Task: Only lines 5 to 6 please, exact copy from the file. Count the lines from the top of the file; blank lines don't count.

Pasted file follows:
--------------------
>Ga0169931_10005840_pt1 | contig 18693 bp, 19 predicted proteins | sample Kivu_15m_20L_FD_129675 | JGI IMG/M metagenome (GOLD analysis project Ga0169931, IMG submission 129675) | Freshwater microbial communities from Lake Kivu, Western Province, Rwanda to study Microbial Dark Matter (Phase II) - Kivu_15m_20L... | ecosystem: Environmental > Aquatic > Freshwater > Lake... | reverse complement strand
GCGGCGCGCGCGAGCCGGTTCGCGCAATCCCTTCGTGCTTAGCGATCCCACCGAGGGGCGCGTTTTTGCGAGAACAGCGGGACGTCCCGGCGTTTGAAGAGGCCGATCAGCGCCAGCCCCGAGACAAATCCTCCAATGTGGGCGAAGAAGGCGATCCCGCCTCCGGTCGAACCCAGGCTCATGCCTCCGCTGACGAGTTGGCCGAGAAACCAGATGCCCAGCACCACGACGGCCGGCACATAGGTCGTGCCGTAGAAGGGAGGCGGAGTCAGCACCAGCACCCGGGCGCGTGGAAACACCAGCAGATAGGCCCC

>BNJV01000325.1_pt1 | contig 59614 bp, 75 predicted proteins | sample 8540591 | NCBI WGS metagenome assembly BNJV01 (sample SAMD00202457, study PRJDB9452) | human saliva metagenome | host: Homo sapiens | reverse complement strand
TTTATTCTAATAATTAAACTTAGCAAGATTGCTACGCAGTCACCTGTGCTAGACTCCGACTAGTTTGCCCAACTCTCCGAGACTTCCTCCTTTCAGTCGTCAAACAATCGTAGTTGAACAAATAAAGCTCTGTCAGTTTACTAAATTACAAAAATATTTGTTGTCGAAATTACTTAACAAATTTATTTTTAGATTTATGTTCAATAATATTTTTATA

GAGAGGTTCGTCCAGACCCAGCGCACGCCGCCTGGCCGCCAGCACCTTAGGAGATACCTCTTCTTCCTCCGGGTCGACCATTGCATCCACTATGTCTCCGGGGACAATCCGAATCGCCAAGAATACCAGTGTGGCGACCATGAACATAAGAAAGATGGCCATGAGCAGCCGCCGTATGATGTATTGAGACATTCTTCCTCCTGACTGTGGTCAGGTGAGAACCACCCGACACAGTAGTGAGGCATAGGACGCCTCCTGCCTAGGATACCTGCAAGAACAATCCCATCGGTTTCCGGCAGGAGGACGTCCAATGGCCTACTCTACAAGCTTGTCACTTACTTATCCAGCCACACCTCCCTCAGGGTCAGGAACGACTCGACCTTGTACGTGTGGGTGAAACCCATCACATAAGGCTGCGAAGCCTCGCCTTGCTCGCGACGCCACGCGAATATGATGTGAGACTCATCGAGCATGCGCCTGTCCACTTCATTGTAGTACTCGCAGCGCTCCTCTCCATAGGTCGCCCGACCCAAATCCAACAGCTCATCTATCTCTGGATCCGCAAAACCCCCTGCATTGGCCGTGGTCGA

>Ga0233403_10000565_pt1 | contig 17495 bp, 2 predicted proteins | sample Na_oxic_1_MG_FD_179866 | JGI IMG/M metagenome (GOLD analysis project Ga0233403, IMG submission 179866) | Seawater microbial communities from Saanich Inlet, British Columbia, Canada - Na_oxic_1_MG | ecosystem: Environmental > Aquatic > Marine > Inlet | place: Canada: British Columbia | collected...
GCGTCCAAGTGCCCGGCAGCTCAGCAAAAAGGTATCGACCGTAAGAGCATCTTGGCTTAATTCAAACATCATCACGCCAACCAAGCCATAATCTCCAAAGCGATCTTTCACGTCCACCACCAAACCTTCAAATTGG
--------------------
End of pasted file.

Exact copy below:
GAGAGGTTCGTCCAGACCCAGCGCACGCCGCCTGGCCGCCAGCACCTTAGGAGATACCTCTTCTTCCTCCGGGTCGACCATTGCATCCACTATGTCTCCGGGGACAATCCGAATCGCCAAGAATACCAGTGTGGCGACCATGAACATAAGAAAGATGGCCATGAGCAGCCGCCGTATGATGTATTGAGACATTCTTCCTCCTGACTGTGGTCAGGTGAGAACCACCCGACACAGTAGTGAGGCATAGGACGCCTCCTGCCTAGGATACCTGCAAGAACAATCCCATCGGTTTCCGGCAGGAGGACGTCCAATGGCCTACTCTACAAGCTTGTCACTTACTTATCCAGCCACACCTCCCTCAGGGTCAGGAACGACTCGACCTTGTACGTGTGGGTGAAACCCATCACATAAGGCTGCGAAGCCTCGCCTTGCTCGCGACGCCACGCGAATATGATGTGAGACTCATCGAGCATGCGCCTGTCCACTTCATTGTAGTACTCGCAGCGCTCCTCTCCATAGGTCGCCCGACCCAAATCCAACAGCTCATCTATCTCTGGATCCGCAAAACCCCCTGCATTGGCCGTGGTCGA

>Ga0233403_10000565_pt1 | contig 17495 bp, 2 predicted proteins | sample Na_oxic_1_MG_FD_179866 | JGI IMG/M metagenome (GOLD analysis project Ga0233403, IMG submission 179866) | Seawater microbial communities from Saanich Inlet, British Columbia, Canada - Na_oxic_1_MG | ecosystem: Environmental > Aquatic > Marine > Inlet | place: Canada: British Columbia | collected...